- There are several technical proposals for how to get to the next levels of Moore’s Law (related to things like quantum computing)
- “Throughout the next like 20 years… Put it this way: this is one of the world’s largest prizes. If you’re the engineer who figures out how to re-accelerate Moore’s Law or how to shift computing onto a new substrate like biology, that is THE thing to do. That’s the largest prize. That, historically, has been pretty motivating.” – Marc Andreessen
Future Companies Will Be Structured Much Differently Than Today’s
- Today, there’s a well-known template for the typical Silicon Valley venture-backed company: It’s a C-corp. based in the U.S. with a large percentage of on-site employees
- 30 years from now:
- It’s uncertain where the majority of tech companies will be located
- Will companies even have physical locations, or will they be completely virtual?
- Will companies have actual employment relationships with employees? Or will every employee essentially be free to do as they please and paid sporadically through crypto?
Long-Term Thinking is Essential But Difficult in the Face of Uncertainty
- 🎧 “One of the things about the Valley that I find outsiders miss the most is that it feels like it’s all moving so fast, and yet, any of the important companies or any of the important products take a decade or more to build. Everything important takes a long time, so a lot of it actually feels quite slow. Long-term orientation is absolutely necessary, and I think we probably can all agree there’s not enough of it in the world.” – Marc Andreessen
- Long-term thinking comes naturally when you know something’s going to work, but when crossed with uncertainty… it’s a different story
The Best Companies Run Experiments Against Their Goals
- The best companies run multiple experiments in parallel against their goals, trying to figure out what does/doesn’t work
- On running a company:
- “You want to have a great deal of conviction of where you’re trying to head, but you want to have a lot of flexibility inherent in how you’re going to get there and what the tactics are. Then, you want to be able to run a lot of experiments against that, and you can diversify your risk against any one theory by doing so.” – Marc Andreessen
Economic Growth is Necessary for Prosperity and a Positive-Sum Political Climate
- “I’m a very strong proponent, a strong believer, that growth is absolutely necessary” – Marc Andreessen
- With fast economic growth, we have positive-sum politics and a continuous discussion about society’s options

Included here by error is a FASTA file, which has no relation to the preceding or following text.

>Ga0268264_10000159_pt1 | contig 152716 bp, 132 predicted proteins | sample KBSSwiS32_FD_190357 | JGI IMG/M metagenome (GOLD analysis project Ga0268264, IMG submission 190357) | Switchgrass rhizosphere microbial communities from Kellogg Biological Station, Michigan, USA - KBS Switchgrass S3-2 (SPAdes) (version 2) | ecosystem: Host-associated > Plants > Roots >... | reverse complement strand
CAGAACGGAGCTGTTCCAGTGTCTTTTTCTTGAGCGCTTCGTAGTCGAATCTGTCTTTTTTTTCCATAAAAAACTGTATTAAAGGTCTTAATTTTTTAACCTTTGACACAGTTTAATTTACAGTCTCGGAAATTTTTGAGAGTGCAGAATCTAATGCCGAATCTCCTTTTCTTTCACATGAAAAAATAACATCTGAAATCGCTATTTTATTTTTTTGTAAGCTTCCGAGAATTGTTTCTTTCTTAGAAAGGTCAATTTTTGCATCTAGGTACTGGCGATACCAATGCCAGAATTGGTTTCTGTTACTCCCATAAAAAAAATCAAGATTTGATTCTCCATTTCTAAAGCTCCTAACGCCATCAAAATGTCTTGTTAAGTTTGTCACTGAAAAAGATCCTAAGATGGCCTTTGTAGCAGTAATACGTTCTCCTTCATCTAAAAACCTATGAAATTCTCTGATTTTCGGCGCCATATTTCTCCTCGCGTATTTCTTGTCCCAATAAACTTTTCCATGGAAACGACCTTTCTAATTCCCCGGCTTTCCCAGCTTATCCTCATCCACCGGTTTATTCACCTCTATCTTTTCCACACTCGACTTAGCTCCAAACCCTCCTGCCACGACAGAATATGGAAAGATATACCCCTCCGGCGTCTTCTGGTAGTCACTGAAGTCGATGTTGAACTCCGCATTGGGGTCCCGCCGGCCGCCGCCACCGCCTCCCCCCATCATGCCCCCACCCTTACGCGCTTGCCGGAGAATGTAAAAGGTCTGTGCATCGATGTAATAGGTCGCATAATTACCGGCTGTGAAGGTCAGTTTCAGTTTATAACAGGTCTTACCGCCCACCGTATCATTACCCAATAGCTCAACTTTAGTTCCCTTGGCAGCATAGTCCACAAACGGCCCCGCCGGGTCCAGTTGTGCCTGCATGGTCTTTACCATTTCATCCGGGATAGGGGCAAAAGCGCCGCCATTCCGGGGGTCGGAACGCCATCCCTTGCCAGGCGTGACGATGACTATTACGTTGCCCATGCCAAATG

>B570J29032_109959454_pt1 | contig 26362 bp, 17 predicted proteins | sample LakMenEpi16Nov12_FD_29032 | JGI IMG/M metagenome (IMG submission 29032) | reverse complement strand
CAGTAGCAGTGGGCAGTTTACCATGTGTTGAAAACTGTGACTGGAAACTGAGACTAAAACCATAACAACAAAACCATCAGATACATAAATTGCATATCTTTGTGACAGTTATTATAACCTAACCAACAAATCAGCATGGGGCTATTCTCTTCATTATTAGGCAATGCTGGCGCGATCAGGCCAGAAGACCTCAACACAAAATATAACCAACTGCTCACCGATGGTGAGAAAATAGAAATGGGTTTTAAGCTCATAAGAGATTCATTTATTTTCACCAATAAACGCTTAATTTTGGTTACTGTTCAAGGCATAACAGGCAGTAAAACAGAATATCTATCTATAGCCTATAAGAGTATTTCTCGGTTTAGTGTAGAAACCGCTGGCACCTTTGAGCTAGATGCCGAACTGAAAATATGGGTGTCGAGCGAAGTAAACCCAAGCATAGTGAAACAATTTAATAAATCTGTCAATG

- Economic growth leads to material prosperity, job creation, and productive political conversations
- With no growth/negative growth, politics become zero-sum
- A zero-sum political outlook leads to recession, anti-immigration, anti-trade, etc.
- “If the world’s not growing, all that’s left to do is fight over what we currently have”
Economic Growth is Necessary for Declining Resource Utilization
- “Globally, carbon emissions are rising, and resource utilization is rising. In the U.S., carbon emissions and resource utilization are actually falling… We have figured out how to grow our economy while reducing our use of natural resources, which is a completely unexpected twist.” – Marc Andreessen
- When economies advance to a certain point, they get good at doing more with less
- This results in energy efficiency, conserving environmental resources, recycling, and dematerialization (taking things that used to require atoms and turning them into bits, like people going from burning wood to heat their homes to using efficient solar technologies)
- “My view on the environmental issue is you’ve got a global problem; you have too many people in too many countries stuck in a mid-Industrial Revolution. They’ve got to grow to get to the point where they’re in a fully digital economy like we are, precisely so that they can start to have declining resource utilization.”
Why We Should Be Optimistic About the Future
- 🎧 “Science fiction authors always talk about what’s called the singularity. The singularity is what basically happens when the machines get so smart that all of a sudden, everything goes into exponential mode, and the entire world changes. My reading of history leads me to believe we’re actually in the singularity already and that it actually started 300 years ago.” – Marc Andreessen
- Look at any chart of human welfare over time (like child mortality). Things were relatively flat up until 300 years ago, but then, as societies started to make progress, every indicator of human welfare went up and to the right (brought on/in conjunction with economic growth, the rise of markets, the rise of the scientific method, human rights, free speech, etc.).
- Building off the above:
- “I would argue we have the answers. We don’t need new discoveries to have the future be much better. We know how to do it.” – Marc Andreessen
- How? – Double down on the systems that we know work: Markets, economic growth, the scientific method, capitalism, the use of technological tools, etc.
- As long as the world’s getting more democratic, free speech is spreading, our markets are expanding, etc., we’re moving in the right direction
- Whaling expeditions in the 1600s were the first venture-funded endeavors
- Marc invested in a company called Honor, which might loosely be thought of as “Uber for in-home senior care”